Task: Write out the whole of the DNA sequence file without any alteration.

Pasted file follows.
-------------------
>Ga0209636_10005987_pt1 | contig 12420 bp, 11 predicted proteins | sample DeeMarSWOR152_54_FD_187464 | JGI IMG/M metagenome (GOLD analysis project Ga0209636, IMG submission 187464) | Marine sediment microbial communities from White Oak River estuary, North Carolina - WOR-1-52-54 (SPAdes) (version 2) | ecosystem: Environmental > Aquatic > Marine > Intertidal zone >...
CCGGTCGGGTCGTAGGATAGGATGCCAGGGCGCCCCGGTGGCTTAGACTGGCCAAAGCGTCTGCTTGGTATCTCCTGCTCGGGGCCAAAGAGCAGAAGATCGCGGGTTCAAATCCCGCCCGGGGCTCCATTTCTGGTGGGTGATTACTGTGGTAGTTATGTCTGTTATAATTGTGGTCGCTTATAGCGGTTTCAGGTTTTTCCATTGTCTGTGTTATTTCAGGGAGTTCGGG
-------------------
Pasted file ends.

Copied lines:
>Ga0209636_10005987_pt1 | contig 12420 bp, 11 predicted proteins | sample DeeMarSWOR152_54_FD_187464 | JGI IMG/M metagenome (GOLD analysis project Ga0209636, IMG submission 187464) | Marine sediment microbial communities from White Oak River estuary, North Carolina - WOR-1-52-54 (SPAdes) (version 2) | ecosystem: Environmental > Aquatic > Marine > Intertidal zone >...
CCGGTCGGGTCGTAGGATAGGATGCCAGGGCGCCCCGGTGGCTTAGACTGGCCAAAGCGTCTGCTTGGTATCTCCTGCTCGGGGCCAAAGAGCAGAAGATCGCGGGTTCAAATCCCGCCCGGGGCTCCATTTCTGGTGGGTGATTACTGTGGTAGTTATGTCTGTTATAATTGTGGTCGCTTATAGCGGTTTCAGGTTTTTCCATTGTCTGTGTTATTTCAGGGAGTTCGGG